Global Technology - April 2016

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Scientists at Nanyang Technological University in Singapore have developed a small smart chip that can be paired with neural implants for efficient wireless transmission of brain signals.

Neural implants when embedded in the brain can alleviate the debilitating symptoms of Parkinson’s disease or give paraplegic people the ability to move their prosthetic limbs.

However, they currently need to be connected by wires to an external device outside the body. For a prosthetic patient, the neural implant is connected to a computer that decodes the brain signals so the artificial limb can move.

These external wires are not only cumbersome but the permanent openings which allow the wires into the brain increases the risk of infections.

The new chip created by the NTU scientists allows the transmission of brain data wirelessly and with high accuracy. The research team has tested the chip on data recorded from animal models, which showed that it could decode the brain’s signal to the hand and fingers with 95 percent accuracy.

What they have developed is a very versatile smart chip that can process data, analyze patterns and spot the difference.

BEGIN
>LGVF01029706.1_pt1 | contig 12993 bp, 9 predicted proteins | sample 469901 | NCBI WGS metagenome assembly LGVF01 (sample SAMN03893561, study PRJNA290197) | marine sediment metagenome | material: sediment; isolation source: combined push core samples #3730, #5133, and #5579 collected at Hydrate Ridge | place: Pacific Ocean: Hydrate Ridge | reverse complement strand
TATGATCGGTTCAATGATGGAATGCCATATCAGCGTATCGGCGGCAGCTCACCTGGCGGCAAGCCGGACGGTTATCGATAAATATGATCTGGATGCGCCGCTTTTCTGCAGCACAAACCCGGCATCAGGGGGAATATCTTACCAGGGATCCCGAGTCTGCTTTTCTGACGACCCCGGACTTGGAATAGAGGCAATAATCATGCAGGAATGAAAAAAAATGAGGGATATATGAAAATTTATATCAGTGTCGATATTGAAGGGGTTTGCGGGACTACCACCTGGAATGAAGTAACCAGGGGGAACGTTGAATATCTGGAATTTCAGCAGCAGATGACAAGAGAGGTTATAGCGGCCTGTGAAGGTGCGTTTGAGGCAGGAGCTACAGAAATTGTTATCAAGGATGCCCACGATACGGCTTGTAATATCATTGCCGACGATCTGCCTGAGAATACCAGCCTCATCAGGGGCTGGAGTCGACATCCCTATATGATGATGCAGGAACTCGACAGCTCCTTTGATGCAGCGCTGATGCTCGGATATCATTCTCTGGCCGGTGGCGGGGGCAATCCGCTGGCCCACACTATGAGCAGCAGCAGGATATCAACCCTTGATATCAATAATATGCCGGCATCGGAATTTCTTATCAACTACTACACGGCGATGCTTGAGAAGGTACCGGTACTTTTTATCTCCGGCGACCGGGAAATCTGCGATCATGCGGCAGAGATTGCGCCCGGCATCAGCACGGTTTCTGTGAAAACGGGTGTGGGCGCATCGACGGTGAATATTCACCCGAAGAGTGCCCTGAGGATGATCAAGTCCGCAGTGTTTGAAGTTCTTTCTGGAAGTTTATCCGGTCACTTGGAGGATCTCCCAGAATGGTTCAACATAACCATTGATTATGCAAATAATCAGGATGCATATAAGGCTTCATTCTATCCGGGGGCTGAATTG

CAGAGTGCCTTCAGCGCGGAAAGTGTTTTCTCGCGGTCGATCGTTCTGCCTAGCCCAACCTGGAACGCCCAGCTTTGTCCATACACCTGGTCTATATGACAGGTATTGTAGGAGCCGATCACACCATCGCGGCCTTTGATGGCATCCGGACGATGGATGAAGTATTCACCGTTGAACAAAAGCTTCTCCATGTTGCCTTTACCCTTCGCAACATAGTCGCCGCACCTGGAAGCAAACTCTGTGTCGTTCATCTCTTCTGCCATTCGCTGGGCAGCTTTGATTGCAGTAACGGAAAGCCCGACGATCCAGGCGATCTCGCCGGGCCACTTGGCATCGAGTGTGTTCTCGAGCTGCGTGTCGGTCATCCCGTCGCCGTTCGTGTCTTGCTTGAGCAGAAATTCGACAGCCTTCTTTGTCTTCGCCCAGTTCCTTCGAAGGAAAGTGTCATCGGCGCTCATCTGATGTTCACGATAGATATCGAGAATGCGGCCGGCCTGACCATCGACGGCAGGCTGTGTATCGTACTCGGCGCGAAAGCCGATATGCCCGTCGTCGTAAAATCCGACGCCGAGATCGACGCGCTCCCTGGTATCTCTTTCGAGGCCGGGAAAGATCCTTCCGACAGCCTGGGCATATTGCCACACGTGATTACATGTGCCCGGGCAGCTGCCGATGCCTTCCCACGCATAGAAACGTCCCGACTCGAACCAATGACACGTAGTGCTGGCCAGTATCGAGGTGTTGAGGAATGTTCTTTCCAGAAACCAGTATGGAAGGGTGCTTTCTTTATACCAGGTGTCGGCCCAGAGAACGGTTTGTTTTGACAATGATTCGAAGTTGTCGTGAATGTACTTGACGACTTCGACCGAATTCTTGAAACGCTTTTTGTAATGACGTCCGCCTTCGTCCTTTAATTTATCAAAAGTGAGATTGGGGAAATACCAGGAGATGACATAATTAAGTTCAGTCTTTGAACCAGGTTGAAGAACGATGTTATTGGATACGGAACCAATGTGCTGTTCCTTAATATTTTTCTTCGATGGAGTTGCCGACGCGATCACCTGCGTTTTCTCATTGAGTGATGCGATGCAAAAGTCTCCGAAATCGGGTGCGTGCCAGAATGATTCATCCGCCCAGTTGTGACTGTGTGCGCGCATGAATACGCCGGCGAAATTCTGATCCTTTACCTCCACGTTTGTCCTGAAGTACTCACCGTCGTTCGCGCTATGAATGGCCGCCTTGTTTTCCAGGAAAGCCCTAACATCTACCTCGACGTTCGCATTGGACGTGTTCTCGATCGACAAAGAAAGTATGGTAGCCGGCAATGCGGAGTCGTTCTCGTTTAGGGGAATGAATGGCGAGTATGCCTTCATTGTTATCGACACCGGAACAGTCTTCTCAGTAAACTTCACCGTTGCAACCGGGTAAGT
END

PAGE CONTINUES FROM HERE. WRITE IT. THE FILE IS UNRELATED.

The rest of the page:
This new design is about a hundred times more efficient than current processing chips on the market. It will lead to more compact medical wearable devices, such as portable ECG monitoring devices and neural implants, since we no longer need large batteries to power them.

To achieve high accuracy in decoding brain signals, implants require thousands of channels of raw data. To wirelessly transmit this large amount of data, more power is also needed which means either bigger batteries or more frequent recharging. This is not feasible as there is limited space in the brain for implants while frequent recharging means the implants cannot be used for long-term recording of signals. Current wireless implant prototypes thus suffer from a lack of accuracy as they lack the bandwidth to send out thousands of channels of raw data.

Designed to be extremely power-efficient, NTU’s patented smart chip analyses and decodes the thousands of signals from the neural implants in the brain, before compressing the results and sending it wirelessly to a small external receiver.

These findings were...

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